Cyprus has double the number of new patients starting dialysis each year
Cyprus records one of the highest numbers in terms of its population in new patients requiring kidney dialysis every year in Europe, according to the data of the European Renal Association (ERA).
In ERA’s latest published report (2020), which collects data on renal replacement therapy from some 47 countries, Cyprus has double the incidence of new patients per million population (pmp) that start dialysis each year.
In the report for 2020, which compares the incidence in the countries that provide data, the adjusted incidence for Cyprus was 260pmp whereas the mean adjusted for all countries was 138pmp. Only Israel had a significantly higher number at 293pmp. In 2019, the mean adjusted for all countries was 149pmp while for Cyprus it was 261pmp.
Cyprus has been recording high numbers ever since data was first collected said Dr Kyriakos Ioannou, president of Cyprus Renal Association, who said the problem has a lot to do with “bad habits in general”, especially diet.
“Cypriots do not have a healthy diet, and this creates angiopathies that could affect the kidneys or the heart,” he said. Diabetes accounts for some 42 per cent of people needing dialysis and high blood pressure for 25 per cent. There were other reasons, but two thirds were down to diabetes and hypertension.
Rising life expectancy also plays a part, said Dr Elisavet Constantinou, the head of Medical Services and Public Health at the health ministry.
“With the average life expectancy at 84, even higher for women, there are more people with kidney problems, needing dialysis,” said Dr Constantinou. “When life expectancy was 65 there was not such a problem, but when it becomes 84 there will be more people with chronic illnesses.”
Currently, some 1,200 people need dialysis in Cyprus, considerably higher than the average in most countries, which is usually 0.1 per cent of the adult population. With an adult population of about 800,000, Cyprus should have had 800 dialysis patients.
The high number was putting public hospital renal replacement therapy departments under tremendous strain, but there are now private establishments offering dialysis. According to Dr Constantinou there are now two in Paphos, two in Nicosia and a third on the way, one in Limassol and one set to open in Larnaca next year.
This has eased the strain on the public hospitals although difficulties remain. Famagusta general hospital, for example, has only one nephrologist to look after 50 dialysis patients, leaving many of them with inadequate care. Okypy has advertised for a second nephrologist many times but received no applications. A doctor from another hospital is sent to Famagusta when its doctor has to be away, Okypy has said.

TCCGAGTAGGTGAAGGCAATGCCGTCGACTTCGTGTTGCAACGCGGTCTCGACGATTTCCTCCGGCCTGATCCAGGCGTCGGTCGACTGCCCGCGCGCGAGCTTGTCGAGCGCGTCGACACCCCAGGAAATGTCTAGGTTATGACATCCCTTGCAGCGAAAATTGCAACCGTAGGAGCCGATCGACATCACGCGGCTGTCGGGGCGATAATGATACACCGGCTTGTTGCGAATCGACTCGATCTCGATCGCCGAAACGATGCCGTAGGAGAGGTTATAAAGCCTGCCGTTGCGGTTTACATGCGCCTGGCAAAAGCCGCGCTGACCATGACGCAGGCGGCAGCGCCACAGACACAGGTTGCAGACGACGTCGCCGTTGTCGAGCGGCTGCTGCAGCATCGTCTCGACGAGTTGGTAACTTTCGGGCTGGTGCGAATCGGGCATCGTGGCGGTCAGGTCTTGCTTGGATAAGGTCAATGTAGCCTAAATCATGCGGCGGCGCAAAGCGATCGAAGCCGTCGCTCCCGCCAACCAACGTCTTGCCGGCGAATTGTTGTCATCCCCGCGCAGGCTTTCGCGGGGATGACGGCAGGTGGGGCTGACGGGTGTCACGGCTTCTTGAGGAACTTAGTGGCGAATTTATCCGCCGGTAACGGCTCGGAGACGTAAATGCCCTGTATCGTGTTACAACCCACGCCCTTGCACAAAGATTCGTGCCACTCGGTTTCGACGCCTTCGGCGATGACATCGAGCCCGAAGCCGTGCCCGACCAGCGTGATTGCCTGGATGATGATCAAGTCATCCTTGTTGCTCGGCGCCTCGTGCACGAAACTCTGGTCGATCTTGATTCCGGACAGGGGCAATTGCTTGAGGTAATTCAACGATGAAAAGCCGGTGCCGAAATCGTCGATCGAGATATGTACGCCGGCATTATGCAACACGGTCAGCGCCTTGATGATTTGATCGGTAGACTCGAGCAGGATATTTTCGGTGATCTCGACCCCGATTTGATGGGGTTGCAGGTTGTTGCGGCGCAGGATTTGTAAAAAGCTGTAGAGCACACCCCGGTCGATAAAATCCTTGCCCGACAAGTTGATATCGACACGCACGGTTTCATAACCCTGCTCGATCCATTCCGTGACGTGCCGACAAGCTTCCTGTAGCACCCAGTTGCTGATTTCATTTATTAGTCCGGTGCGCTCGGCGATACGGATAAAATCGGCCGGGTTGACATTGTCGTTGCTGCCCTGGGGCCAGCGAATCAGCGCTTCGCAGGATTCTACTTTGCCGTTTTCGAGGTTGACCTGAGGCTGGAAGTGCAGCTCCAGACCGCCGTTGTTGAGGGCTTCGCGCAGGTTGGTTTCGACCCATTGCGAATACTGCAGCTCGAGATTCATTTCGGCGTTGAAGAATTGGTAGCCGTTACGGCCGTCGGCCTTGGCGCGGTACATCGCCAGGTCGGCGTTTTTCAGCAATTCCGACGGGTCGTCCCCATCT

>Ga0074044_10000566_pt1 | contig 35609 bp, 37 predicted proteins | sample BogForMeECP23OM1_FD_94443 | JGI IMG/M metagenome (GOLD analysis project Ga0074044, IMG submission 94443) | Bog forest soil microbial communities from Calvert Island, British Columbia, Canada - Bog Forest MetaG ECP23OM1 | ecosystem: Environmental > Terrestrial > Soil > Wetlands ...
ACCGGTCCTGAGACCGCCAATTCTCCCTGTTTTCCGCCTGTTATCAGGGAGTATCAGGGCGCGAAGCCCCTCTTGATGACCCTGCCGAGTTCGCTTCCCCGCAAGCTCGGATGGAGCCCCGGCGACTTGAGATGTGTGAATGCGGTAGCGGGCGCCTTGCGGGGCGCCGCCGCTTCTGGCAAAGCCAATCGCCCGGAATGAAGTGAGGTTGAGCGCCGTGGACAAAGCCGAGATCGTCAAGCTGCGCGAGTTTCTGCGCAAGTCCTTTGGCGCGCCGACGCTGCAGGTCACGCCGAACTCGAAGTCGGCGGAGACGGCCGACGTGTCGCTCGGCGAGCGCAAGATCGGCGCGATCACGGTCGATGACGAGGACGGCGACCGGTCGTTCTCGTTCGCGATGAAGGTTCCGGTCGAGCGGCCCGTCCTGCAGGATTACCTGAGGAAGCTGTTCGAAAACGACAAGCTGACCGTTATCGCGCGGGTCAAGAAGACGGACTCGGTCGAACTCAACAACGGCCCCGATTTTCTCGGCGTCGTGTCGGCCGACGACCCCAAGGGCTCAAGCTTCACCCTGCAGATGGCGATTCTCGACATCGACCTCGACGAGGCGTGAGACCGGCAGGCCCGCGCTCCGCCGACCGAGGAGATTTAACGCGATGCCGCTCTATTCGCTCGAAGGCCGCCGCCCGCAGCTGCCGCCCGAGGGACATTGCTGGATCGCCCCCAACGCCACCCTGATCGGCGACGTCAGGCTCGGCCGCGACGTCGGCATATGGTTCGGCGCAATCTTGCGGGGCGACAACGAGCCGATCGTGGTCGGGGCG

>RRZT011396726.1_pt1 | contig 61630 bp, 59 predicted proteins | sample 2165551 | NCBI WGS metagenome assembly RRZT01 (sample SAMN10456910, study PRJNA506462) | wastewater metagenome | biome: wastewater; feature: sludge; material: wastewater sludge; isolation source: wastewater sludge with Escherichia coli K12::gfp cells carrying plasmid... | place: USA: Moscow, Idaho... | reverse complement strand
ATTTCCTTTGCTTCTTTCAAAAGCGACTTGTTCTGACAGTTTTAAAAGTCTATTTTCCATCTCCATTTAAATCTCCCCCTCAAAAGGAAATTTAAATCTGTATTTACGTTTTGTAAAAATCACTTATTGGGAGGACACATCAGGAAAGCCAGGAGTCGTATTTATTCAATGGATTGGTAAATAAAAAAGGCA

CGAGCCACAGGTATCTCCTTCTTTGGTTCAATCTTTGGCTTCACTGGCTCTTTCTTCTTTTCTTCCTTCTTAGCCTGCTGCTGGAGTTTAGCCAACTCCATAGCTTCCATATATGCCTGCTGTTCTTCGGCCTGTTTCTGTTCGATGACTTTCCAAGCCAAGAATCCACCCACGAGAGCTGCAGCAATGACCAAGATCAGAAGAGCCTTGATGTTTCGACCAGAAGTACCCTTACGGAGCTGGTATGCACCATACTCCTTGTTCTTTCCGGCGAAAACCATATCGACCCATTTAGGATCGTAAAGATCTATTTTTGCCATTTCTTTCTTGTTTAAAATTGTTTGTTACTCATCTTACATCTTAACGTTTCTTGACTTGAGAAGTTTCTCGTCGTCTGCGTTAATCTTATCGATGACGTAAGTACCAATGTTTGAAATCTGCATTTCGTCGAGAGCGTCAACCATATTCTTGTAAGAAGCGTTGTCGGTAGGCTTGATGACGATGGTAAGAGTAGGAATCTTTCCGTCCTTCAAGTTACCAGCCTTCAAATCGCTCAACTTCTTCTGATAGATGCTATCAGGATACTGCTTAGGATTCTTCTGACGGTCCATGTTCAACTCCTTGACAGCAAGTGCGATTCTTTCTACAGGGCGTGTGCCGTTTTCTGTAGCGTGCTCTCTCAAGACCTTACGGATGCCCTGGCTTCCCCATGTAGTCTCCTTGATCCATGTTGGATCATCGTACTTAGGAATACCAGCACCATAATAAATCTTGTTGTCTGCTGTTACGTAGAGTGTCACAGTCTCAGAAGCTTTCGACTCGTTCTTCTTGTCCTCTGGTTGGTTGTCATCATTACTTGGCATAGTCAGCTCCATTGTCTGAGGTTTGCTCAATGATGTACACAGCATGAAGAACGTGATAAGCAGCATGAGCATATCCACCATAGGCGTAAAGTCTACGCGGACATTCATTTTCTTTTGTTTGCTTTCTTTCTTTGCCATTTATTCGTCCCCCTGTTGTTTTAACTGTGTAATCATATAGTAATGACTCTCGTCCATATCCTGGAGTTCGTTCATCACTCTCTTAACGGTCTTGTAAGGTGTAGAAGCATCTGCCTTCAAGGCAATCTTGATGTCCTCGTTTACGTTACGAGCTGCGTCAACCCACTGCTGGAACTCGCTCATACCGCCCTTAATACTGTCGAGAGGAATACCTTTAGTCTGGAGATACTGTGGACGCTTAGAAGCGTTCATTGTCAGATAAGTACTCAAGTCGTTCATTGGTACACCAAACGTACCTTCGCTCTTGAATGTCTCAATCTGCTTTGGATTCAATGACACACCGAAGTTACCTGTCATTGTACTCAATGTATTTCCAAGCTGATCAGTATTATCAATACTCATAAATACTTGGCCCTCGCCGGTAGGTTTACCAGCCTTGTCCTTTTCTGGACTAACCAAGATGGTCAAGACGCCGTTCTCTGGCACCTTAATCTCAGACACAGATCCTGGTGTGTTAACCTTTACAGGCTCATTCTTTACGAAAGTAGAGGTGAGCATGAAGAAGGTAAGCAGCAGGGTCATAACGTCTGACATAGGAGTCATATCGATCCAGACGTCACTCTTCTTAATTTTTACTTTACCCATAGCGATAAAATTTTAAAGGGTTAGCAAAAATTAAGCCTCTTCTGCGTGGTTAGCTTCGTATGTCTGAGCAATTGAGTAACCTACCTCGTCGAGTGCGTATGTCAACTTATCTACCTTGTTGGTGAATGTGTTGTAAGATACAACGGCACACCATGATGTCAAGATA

Having the dialysis equipment without an adequate number of nurses and doctors to look after the patients is not the ideal situation, said Dr Ioannou as the quality of the care suffers. He would like to see a good practices ratio set out.
“If you have three doctors for 80 patients it would be good practice but when they cover 200, the care will not be as good,” he said.
Dr Constantinou, who is also president of the transplant council, thinks more kidney transplants would ease the problem, and offer quality of life to patients. She acknowledged that reducing the incidence of diabetes was very important, but kidney transplants were the way to improve the quality of life of sufferers.
Cyprus does not score well on the ERA database with regard to transplants. In 2020 it had 15pmp when the average of the 47 countries was 28.
Although there is still much work to be done to on the donor front, Dr Constantinou said the ‘pair exchange kidney transplant’ introduced this year could increase the number of transplants. This allows a kidney patient to find a donor, who is incompatible, but is matched with another pair of donor and sufferer, who are also incompatible.
A bilateral agreement for such exchanges was recently signed with Israel and work is being done on having a similar agreement with Greece, Constantinou said.
There were two ‘pair exchange kidney transplants’ in Cyprus this year. One involved two pairs from Cyprus and the other pairs from Cyprus and Israel.
“The number of kidney transplants has also increased,” said Dr Constantinou. Last year there were 17, whereas in 2023, before the first six months there were 15 kidney transplants.
There was no age limit to people that would be eligible for a transplant, although, after a certain age, according to one nephrologist, a transplant may increase the quality of life but not quantity of life.
Dr Ioannou believes the introduction of Gesy could also help reduce the number of people requiring dialysis in the longer term.
“With Gesy every person now has a personal doctor, who will advise their patients on how to have a healthier lifestyle,” said Dr Ioannou, who believes there should also be health educational programmes at schools.
People made aware of the health risks of poor diet are likely to take better care of themselves.